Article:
The critical design limitation was that the factory floor needed to be as open as possible to enable rapid reconfiguration of equipment to meet changing market requirements. The easy way to achieve this limitation would have been to build the factory as a steel frame structure. Still, Kahn didn’t build any structures of that type after 1950, preferring the more monumental appearance he could achieve with concrete and brick materials. Kahn, relying on the expertise of August Komendant, a structural engineer and Kahn’s preferred collaborator, instead designed the building in concrete. At that time, Komendant was already an authority on techniques for significantly increasing concrete strength by prestressing it, making it possible to build more graceful structures than with ordinary concrete.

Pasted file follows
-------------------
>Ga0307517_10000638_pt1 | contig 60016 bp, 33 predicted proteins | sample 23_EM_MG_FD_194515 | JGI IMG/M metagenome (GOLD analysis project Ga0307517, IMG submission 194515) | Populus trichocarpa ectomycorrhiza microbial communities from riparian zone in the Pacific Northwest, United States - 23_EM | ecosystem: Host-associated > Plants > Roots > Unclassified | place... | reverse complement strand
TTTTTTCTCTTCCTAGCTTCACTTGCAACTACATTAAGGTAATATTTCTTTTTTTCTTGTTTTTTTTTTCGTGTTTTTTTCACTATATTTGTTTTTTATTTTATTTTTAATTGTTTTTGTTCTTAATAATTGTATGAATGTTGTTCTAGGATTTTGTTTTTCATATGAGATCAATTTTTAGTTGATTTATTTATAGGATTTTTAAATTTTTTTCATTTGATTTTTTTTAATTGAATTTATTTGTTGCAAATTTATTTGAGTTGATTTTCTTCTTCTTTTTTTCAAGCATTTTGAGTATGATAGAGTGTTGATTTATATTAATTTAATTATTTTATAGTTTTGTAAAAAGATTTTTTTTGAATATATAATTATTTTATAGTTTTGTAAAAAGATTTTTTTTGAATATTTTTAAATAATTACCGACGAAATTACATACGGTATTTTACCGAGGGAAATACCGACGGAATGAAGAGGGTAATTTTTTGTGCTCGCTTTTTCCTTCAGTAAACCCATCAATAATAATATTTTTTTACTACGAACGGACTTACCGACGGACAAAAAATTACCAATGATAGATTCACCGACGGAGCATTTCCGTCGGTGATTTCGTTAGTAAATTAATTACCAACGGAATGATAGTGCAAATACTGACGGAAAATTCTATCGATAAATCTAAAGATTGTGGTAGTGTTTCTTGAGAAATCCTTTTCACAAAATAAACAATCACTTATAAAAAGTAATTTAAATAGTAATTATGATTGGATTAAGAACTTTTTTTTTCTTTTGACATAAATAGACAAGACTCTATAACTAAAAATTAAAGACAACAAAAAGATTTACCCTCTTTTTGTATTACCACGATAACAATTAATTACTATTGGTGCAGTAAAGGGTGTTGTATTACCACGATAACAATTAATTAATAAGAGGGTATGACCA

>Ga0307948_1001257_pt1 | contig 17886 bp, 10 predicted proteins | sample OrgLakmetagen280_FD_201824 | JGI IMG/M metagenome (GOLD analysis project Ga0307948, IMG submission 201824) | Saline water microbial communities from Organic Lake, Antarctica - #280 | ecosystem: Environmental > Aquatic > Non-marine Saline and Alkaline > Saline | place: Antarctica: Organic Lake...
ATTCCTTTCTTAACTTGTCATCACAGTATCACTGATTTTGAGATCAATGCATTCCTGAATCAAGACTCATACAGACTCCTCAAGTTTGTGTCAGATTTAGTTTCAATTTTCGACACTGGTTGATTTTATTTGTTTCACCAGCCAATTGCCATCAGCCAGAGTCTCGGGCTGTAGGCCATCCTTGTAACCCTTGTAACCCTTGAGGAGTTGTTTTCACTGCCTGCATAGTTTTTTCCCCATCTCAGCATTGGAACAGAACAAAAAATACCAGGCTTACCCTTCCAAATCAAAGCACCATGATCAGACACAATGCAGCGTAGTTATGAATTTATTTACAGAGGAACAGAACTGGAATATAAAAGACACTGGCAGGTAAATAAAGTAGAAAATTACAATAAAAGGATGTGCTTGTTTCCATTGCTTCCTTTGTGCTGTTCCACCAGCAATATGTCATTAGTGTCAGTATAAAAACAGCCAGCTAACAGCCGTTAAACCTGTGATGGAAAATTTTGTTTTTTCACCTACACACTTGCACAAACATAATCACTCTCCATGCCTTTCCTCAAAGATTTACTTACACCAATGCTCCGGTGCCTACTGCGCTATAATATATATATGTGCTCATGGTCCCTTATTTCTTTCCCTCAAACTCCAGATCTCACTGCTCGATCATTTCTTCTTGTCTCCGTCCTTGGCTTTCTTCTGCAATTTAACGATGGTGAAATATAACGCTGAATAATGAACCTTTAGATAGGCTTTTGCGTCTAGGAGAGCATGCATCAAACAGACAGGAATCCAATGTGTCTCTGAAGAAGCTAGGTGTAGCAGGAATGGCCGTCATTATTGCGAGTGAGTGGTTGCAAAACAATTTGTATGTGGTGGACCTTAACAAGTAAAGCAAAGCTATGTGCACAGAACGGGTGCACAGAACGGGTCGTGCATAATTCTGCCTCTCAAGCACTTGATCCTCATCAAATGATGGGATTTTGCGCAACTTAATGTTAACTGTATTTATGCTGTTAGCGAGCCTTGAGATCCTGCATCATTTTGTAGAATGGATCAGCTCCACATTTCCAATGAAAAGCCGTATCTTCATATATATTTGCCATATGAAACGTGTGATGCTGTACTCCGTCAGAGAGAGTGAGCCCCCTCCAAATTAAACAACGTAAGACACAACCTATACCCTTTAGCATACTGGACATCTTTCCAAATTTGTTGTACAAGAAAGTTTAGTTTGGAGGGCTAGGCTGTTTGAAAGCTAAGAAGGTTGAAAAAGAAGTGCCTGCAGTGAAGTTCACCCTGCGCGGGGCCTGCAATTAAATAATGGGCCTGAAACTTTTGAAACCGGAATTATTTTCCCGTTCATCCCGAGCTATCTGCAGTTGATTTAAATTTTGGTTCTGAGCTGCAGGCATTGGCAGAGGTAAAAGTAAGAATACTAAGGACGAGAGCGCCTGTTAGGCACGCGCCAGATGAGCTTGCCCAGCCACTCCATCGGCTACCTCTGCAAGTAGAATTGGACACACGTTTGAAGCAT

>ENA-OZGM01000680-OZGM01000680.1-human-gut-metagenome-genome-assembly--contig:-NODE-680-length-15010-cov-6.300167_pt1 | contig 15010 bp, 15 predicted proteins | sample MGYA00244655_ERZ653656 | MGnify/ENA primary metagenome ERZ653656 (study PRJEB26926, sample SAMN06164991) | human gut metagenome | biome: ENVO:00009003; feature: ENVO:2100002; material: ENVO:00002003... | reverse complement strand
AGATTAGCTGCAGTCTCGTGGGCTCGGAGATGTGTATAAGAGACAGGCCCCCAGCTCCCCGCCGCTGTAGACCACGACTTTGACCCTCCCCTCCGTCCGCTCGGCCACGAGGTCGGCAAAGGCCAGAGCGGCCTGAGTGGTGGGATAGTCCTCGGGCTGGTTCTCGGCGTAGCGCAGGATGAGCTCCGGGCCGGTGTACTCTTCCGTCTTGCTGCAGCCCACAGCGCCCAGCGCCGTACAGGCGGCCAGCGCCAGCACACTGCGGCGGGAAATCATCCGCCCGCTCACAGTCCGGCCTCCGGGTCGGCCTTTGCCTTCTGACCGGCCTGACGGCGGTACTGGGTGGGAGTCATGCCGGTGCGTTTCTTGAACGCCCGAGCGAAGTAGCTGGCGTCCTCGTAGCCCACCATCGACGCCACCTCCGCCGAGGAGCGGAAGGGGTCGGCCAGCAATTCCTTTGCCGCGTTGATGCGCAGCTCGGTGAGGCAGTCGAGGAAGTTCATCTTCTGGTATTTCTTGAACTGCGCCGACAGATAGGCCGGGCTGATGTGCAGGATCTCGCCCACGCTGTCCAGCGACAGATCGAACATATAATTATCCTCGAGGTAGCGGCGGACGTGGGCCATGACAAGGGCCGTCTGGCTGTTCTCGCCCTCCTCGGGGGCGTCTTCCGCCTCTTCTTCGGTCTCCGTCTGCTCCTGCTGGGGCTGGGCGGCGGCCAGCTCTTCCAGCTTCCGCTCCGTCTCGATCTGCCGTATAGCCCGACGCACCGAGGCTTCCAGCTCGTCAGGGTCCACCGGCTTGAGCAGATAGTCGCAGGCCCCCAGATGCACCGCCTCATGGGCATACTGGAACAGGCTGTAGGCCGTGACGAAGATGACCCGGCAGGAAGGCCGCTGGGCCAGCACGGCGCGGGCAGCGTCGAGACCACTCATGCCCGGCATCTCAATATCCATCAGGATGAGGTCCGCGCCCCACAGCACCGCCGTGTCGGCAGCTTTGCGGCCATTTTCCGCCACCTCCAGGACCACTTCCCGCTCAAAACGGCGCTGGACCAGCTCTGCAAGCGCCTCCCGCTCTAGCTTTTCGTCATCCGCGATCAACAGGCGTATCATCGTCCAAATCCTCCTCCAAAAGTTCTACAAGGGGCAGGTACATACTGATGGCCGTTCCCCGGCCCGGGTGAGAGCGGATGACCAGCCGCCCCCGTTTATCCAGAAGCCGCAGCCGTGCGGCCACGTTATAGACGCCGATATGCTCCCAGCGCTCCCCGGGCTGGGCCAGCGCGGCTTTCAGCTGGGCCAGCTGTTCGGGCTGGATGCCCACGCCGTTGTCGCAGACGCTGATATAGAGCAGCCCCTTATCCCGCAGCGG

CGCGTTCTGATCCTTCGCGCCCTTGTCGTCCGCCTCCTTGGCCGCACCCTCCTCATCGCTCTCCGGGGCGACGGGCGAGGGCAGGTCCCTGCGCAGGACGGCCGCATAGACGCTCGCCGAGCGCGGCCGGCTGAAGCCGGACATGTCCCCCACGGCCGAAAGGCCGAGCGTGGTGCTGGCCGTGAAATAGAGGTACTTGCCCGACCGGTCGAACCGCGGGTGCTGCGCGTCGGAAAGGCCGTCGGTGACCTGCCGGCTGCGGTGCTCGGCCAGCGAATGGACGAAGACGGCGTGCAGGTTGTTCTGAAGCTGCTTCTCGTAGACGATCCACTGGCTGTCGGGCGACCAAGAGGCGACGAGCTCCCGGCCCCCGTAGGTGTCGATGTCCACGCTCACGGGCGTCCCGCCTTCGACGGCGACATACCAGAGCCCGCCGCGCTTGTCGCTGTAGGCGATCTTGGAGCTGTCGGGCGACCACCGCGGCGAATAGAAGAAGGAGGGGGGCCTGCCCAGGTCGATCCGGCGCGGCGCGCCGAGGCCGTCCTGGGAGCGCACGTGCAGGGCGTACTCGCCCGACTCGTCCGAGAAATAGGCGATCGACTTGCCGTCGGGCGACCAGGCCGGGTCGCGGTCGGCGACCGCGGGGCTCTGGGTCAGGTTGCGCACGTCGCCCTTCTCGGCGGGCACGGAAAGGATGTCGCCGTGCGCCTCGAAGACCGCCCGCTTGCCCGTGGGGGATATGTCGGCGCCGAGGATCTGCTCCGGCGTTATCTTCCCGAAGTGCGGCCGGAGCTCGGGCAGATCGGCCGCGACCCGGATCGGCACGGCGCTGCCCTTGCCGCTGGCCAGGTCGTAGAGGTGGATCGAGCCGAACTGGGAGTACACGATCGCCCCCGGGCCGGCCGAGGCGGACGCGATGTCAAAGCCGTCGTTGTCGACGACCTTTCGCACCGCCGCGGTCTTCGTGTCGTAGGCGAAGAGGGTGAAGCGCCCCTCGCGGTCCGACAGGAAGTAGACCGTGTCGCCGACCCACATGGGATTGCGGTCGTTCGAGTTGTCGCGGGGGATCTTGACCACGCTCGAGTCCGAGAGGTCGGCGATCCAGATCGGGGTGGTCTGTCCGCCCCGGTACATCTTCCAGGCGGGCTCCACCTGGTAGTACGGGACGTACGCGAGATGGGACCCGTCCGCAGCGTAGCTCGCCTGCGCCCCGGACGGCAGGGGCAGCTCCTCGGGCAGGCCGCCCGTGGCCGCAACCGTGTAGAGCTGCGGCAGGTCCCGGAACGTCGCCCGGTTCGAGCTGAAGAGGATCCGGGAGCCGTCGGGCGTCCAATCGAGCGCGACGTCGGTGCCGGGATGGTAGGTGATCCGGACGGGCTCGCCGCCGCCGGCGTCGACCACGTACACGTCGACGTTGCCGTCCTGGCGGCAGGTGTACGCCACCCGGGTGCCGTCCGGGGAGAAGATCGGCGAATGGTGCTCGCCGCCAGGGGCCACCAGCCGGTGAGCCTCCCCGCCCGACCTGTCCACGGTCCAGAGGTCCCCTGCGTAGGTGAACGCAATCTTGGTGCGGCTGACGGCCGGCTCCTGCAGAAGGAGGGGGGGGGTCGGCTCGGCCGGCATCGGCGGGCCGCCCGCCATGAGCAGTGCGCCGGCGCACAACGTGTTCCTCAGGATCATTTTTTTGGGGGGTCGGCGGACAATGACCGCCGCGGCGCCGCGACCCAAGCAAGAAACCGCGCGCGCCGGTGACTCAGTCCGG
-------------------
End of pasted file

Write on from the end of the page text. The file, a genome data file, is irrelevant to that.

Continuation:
The Olivetti-Underwood Factory consists of 72 prestressed concrete units locked together in an 8×9 grid. Each unit looks like a square dish with clipped corners perched on top of a relatively thin concrete column. More precisely, the dish is a prismatic concrete shell 6 inches (15 cm) thick, 30 feet (9 m) above the factory floor, and 60 feet (18 m) across, covering 3600 square feet (334 m²) of the roof. Rainwater drains from the roof down a pipe in the center of the column. Because the outer four corners of each unit are clipped, a void is left at the place where the four units meet, allowing natural light to reach the factory floor through a translucent skylight.